They don't, however, articulate what that actually means.
Will they be focusing on getting Sprint subscribers and
divert marketing away from Boost and Virgin? Will they be
finally eliminating the Virgin brand altogether? In reality,
prepaid customers can be very lucrative if you know how to run a
prepaid business. In addition, if they had an appropriate
BYOD (Bring Your Own Device) program, prepaid customers would be a
straight revenue proposition.
There wouldn't be any phone
subsidy, and any payment made would simply be top line revenue.
For the longest time I believed that there was no real value to a lot
of the MVNOs given that the large carriers evolved to have solid
prepaid offerings. However, now I'm seeing that smart MVNOs
can target these "lower value" customers that Sprint and other carriers
no longer want. With the right management team implementing
intelligent offers, there could be a fantastic opportunity to build a
very profitable company while Sprint continues to bleed out!
Sprint Further De-Emphasizes Prepaid,
Leaving AT&T And T-Mobile To Take Prepaid Customers
Investor's Business Daily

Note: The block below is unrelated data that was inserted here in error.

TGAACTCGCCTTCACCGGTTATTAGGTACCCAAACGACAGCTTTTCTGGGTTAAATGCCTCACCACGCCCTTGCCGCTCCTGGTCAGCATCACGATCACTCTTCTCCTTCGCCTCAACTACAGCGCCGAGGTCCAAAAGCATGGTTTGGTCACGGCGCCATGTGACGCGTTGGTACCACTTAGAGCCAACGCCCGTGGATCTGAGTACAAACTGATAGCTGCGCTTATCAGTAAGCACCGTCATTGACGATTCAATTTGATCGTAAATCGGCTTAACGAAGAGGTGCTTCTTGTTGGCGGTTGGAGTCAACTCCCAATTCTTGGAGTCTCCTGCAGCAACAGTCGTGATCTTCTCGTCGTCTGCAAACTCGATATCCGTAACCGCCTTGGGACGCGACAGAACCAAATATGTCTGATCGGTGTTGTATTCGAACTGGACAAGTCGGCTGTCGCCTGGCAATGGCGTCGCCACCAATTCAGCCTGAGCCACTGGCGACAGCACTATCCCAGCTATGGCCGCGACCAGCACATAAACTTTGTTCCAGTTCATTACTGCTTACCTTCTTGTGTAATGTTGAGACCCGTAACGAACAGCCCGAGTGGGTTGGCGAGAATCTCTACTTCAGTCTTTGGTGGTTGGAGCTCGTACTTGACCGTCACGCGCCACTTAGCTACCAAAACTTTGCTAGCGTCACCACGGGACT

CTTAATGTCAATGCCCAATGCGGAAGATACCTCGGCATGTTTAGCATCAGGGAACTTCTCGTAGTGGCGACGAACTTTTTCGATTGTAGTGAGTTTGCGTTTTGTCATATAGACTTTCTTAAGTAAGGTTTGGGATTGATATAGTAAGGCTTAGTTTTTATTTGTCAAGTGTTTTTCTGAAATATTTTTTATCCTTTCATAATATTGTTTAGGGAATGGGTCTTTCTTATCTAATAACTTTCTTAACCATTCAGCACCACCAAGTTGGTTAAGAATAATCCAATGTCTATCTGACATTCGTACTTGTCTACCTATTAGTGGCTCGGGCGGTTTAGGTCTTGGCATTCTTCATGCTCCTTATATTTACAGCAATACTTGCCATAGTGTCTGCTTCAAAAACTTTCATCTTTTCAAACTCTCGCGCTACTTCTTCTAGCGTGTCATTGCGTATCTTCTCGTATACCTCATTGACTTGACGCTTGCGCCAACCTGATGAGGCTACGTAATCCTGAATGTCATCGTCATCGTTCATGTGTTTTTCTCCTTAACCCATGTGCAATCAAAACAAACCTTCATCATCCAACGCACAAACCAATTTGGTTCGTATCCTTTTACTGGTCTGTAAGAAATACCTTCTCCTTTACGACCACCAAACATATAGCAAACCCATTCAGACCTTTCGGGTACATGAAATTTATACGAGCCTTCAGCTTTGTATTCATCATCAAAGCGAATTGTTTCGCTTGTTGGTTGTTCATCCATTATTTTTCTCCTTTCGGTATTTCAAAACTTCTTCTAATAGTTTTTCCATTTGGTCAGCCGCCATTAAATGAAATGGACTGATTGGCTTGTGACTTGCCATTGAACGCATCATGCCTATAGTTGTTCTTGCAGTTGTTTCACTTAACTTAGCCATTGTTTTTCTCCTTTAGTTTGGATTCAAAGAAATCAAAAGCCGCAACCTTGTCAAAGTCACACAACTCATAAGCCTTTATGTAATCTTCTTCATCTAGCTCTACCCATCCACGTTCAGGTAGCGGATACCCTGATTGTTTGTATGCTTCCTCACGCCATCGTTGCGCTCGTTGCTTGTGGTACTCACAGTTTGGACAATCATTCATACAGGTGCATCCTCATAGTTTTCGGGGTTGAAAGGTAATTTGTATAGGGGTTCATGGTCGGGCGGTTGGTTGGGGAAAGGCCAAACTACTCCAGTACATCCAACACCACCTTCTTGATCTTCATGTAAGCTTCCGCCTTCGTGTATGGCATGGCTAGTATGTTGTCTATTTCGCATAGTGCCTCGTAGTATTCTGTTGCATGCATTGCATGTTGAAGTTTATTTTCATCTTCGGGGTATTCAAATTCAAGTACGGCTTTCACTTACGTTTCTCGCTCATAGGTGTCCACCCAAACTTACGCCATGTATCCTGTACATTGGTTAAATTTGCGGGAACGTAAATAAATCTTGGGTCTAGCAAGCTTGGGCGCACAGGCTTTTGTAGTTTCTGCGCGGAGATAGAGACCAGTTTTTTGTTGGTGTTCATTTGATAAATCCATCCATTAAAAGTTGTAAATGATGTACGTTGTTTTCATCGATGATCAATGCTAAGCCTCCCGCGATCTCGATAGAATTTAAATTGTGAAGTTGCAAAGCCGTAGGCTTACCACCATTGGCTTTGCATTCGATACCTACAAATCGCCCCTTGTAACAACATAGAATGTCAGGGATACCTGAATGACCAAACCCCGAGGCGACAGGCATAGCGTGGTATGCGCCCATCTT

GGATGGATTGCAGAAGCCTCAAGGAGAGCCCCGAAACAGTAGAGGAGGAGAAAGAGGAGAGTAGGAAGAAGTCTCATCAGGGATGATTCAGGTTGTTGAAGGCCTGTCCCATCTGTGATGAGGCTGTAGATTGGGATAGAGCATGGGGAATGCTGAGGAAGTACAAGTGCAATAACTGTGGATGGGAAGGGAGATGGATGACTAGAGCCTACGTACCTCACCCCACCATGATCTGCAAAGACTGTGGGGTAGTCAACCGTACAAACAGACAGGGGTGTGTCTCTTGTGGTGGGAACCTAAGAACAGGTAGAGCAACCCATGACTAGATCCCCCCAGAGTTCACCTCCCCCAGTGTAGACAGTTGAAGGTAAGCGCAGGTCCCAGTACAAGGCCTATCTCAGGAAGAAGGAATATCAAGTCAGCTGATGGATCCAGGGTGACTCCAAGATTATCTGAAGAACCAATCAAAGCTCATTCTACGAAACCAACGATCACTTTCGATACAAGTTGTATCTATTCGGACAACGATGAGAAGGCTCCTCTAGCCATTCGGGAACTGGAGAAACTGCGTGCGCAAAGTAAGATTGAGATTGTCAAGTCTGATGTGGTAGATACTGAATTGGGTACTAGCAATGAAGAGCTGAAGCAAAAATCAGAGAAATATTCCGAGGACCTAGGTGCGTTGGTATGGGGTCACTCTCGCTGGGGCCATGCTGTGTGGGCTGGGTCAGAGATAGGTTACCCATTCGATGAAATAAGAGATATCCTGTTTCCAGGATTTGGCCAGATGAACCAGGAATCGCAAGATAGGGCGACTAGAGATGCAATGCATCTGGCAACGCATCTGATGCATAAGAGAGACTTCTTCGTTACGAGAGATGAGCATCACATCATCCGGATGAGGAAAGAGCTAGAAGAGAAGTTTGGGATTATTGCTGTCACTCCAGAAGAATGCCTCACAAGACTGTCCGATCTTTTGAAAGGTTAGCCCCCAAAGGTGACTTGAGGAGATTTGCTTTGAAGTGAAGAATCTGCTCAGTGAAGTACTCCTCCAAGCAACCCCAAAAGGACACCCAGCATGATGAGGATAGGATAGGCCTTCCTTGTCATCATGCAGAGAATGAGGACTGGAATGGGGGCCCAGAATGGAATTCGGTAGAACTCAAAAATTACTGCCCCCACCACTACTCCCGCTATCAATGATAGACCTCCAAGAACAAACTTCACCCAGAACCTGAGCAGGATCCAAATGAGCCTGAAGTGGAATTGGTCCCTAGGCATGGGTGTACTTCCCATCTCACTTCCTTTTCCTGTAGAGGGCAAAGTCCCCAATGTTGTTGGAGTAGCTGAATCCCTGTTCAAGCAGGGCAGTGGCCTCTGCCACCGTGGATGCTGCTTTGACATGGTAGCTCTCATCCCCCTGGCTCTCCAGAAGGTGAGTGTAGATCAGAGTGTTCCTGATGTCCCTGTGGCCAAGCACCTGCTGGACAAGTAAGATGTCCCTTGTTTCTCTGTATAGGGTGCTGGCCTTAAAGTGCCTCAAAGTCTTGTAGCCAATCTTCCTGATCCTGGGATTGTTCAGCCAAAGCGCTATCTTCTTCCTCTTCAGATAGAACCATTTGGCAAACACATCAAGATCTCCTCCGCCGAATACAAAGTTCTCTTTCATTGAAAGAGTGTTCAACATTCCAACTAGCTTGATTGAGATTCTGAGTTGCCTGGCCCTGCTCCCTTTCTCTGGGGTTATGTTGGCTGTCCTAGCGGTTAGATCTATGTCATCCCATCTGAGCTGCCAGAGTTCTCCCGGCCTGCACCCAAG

The past several years has seen AT&T and T-Mobile heavily
invested in growing their prepaid
brands, while Sprint has been
struggling with how to manage their Virgin and Boost brands.
What I find humorous in this article is the statement that
Sprint has meaningfully pulled away from the prepaid market.
Other than some press statements, and some adjustments to the
Virgin plans (including eliminating payLo & Broadband2Go), they
still have a large prepaid presence with Boost, not to mention that
Sprint has hundreds of MVNOs riding its network, which largely focus on
the prepaid market.
Perhaps Sprint is looking to evolve to a passive prepaid strategy by
servicing MVNOs only, however, nothing at present reveals any
particular exit from the market. It's really an internal
brand struggle that they can't seem to reconcile. It also
seems pretty apparent that now that AT&T and T-Mobile are so
powerful in prepaid, Sprint can no longer compete, and is shifting
It's really quite amusing to see them
flailing around with no real
direction or strategy that anyone can understand. That said,
it's even more entertaining to read articles from so called prepaid
analysts who are supposed to be experts, who really have very little
knowledge of the industry, let alone the particular inner workings of
Sprint or any other carrier. Anyway, it will be interesting
to see what Sprint is up to after the next 12 months of its ongoing
Cricket Wireless Offers LG Spree
& Samsung Galaxy S7 Smartphones
This past month Cricket launched a lower end LG Spree, and the higher
end Galaxy S7 smartphone. It's always great to see more
options for prepaid. I was expecting that Cricket would have
organized around launching flagship phones at the same time as they
available on postpaid, however, this lag isn't too bad.